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Monday, October 15, 1888.

Monday, October 15, 1888.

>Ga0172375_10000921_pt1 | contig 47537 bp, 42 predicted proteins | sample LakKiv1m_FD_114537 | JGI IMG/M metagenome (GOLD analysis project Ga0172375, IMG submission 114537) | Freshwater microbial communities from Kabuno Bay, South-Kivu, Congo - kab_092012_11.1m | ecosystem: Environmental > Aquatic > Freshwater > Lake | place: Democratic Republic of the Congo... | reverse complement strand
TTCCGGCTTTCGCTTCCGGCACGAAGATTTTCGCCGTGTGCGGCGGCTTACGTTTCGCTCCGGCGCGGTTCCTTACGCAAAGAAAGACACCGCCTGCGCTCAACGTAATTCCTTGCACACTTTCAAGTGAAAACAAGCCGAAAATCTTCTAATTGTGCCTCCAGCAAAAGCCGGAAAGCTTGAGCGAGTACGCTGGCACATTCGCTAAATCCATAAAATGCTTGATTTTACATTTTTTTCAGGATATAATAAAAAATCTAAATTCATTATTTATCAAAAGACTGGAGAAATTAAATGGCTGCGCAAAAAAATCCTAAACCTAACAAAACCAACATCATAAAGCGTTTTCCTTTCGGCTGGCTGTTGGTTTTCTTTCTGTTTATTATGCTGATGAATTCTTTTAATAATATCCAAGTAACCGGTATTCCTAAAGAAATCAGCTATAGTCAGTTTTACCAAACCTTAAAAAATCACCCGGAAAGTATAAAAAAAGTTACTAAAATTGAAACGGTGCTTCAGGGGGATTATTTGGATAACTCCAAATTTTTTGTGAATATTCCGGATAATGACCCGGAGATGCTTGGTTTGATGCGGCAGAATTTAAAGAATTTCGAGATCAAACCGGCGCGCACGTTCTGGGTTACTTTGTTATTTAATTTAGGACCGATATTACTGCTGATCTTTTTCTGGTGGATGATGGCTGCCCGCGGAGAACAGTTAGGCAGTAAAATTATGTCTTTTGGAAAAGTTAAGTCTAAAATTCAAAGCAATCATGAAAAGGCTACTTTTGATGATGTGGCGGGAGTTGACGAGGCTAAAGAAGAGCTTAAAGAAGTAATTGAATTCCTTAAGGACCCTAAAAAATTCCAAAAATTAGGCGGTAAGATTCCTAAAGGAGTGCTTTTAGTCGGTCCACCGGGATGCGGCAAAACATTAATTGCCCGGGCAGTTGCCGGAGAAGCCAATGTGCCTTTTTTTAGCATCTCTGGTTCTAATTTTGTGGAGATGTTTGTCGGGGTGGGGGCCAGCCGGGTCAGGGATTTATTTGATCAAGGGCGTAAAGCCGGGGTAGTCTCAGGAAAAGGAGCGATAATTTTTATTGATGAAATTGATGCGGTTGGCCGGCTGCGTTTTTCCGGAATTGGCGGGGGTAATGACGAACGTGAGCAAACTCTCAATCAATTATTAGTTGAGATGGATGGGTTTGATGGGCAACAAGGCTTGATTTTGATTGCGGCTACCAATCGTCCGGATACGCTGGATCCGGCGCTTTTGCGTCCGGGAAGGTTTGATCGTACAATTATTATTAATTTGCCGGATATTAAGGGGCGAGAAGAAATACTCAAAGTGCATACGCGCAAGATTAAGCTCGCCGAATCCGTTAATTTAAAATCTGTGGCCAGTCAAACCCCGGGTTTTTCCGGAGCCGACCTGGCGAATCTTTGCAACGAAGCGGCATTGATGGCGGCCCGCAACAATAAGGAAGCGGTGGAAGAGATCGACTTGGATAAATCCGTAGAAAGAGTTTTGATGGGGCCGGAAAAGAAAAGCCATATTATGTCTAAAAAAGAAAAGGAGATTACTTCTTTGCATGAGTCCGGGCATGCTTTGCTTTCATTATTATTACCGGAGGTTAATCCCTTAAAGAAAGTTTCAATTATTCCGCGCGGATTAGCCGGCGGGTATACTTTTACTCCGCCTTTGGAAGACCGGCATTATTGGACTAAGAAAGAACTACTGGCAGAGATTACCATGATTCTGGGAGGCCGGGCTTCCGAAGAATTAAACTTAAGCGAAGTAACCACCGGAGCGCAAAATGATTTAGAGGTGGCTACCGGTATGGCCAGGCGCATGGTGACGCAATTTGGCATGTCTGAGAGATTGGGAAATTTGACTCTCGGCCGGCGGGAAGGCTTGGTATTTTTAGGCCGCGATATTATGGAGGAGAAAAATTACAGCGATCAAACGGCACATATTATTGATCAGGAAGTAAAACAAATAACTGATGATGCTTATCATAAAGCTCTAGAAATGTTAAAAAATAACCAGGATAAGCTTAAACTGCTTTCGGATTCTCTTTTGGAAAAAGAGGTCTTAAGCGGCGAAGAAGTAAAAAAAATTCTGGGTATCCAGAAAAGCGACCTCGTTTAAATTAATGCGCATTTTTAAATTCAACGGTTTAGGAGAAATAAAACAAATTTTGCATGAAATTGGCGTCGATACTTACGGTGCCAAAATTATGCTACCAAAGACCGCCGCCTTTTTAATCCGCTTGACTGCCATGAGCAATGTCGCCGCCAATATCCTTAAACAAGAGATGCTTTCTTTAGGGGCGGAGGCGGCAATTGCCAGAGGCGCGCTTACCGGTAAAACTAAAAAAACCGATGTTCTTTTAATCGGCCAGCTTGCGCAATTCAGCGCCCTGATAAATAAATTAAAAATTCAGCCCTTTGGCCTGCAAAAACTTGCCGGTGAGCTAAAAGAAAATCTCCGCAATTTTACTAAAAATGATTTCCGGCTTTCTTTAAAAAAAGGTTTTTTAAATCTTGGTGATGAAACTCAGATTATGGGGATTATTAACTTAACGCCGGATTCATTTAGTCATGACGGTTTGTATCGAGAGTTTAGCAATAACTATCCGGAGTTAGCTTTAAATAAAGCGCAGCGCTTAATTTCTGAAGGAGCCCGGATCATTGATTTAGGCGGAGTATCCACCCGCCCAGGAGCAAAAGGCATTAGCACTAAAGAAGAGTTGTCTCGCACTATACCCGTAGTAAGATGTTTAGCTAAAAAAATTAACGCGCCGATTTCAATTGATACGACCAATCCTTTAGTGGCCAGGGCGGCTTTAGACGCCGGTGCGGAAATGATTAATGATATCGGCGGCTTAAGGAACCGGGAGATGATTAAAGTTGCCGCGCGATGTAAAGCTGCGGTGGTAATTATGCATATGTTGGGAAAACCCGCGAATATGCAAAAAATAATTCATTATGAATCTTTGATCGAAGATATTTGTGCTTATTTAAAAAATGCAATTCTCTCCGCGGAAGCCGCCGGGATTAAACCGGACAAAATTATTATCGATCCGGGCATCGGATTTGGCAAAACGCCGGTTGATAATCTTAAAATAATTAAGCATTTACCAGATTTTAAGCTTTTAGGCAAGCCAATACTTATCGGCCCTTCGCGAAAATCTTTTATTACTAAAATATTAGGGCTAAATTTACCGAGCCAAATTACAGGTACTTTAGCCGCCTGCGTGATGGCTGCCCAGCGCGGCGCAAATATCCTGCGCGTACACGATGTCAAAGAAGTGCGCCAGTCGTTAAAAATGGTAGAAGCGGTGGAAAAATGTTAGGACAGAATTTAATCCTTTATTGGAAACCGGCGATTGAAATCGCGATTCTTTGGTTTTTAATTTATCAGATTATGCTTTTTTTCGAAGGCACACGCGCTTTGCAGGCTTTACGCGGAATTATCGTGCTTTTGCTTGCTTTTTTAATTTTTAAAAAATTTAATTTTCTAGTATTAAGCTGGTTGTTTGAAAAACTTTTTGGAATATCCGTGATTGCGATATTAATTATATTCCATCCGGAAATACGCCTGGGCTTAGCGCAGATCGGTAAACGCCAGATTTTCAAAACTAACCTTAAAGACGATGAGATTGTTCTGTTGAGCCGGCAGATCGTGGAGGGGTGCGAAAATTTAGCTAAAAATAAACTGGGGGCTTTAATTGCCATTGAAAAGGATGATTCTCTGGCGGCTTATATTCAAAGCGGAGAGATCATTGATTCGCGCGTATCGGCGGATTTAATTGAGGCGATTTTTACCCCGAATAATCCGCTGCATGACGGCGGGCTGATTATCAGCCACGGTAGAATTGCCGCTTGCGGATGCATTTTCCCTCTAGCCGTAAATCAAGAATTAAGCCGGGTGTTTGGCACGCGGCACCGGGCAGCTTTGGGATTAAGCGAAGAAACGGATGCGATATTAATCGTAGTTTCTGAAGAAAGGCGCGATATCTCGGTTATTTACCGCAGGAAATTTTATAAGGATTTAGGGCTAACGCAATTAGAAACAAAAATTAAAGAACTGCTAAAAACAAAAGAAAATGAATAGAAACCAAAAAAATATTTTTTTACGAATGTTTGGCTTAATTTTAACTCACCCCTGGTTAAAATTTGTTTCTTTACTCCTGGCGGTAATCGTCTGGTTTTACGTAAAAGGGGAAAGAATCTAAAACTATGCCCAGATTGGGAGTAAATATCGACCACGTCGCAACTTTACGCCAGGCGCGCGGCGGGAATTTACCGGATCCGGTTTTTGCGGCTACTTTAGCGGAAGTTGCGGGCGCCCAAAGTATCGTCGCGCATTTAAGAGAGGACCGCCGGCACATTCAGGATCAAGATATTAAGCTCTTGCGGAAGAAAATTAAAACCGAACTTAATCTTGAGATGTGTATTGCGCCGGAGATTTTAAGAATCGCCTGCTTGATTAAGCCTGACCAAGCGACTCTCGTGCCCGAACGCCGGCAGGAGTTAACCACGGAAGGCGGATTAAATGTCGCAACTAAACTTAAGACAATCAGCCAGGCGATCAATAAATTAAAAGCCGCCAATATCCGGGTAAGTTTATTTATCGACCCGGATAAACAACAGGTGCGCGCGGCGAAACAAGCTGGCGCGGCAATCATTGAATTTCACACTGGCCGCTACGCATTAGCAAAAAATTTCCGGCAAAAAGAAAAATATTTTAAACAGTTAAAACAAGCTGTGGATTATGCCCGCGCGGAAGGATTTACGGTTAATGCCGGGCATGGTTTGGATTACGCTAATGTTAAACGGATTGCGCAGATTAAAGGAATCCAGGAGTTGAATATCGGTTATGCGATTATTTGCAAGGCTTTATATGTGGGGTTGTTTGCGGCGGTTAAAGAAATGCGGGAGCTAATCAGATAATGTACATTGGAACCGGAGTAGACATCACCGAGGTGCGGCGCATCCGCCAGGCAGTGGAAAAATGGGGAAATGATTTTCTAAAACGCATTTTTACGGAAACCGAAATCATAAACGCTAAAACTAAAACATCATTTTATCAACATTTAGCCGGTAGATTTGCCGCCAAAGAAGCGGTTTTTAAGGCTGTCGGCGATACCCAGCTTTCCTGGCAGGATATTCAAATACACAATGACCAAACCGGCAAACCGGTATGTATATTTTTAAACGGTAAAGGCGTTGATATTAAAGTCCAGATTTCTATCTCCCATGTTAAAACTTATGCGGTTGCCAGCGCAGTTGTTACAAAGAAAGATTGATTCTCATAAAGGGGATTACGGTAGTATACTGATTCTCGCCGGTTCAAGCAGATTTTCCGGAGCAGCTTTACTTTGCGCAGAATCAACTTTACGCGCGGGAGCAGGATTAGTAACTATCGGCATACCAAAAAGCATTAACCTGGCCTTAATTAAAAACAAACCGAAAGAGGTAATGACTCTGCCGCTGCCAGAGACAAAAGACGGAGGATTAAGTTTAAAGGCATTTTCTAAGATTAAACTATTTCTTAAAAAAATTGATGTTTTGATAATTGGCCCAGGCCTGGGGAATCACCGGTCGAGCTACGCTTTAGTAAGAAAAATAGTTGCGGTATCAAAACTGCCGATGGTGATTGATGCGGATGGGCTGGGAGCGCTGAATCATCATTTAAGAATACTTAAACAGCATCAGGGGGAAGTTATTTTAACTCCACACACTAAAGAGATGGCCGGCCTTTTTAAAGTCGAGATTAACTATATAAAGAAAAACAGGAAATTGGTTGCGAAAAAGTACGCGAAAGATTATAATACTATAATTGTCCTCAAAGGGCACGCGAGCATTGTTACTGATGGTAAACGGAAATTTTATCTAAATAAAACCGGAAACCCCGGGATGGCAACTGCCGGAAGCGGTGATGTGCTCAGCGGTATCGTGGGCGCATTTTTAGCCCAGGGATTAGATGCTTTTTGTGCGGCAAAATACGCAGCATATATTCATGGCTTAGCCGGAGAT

7.45 p.m. W. reading. I had a dozen more copies N. B. Oldach had bound up sixty-five copies in the flexible covers. W. had a letter from Mary Costelloe today. "I have sent it on a long journey," he said: "first to Burroughs, by whom it is to be sent to O'Connor, who is to send it to Bucke: I am sorry I did not keep it—you should have had it to start with." Kennedy sent him Christian Register again. He does not read it: "It has no blood—it's like something dead." Long Islander came today with a tariff supplement. "To what base uses we have come at last! Think of it—I started that paper!" Added: "The tariffites are commencing to raise the devil—trying to scare the crowd, which, unfortunately, will be scared." W. said: "Before you go open the bundle: I want to send copies of the book to Blake and Sidney." I proceeded at once to do so. Asked him: "And John, too—shouldn't he have one?"—he saying in reply: "Certainly, certainly—one for John, too: John should have had it long ago." He took the copies I passed over. "Should I write in these?" I nodded: "Something—yes," and he saying: "Well—here goes?" taking his pen and dipping it in the ink. In Blake's book he first wrote "fiend" for "friend": laughed over it: "That strikes a tragic note!" He waited for himself some time before he decided just what he wished in Burroughs' book. I asked: "How about Stedman, Walt: don't forget Stedman?" He answered at once: "Sure enough, sure enough: one for Stedman, too." He graded the inscriptions. To Blake he was "his friend the author." To Morse he was the same friend "with affectionate memories." To Burroughs it was "with love and memories." To Stedman it was "from his friend the author" again. "With Morse's and Burroughs' gone, Walt, the inner circle are all supplied." He was leaning forward, putting the last book open down on the floor, as I said this: stopped right where he was, looked up at me thoughtfully, said: "Yes, I think so—are now supplied"—then lifted his head. Said again: "I might have said more to Stedman: I always feel very loving towards him: but I don't like to pile it on to a man who may not like it. Stedman seems to be warming towards me year by year."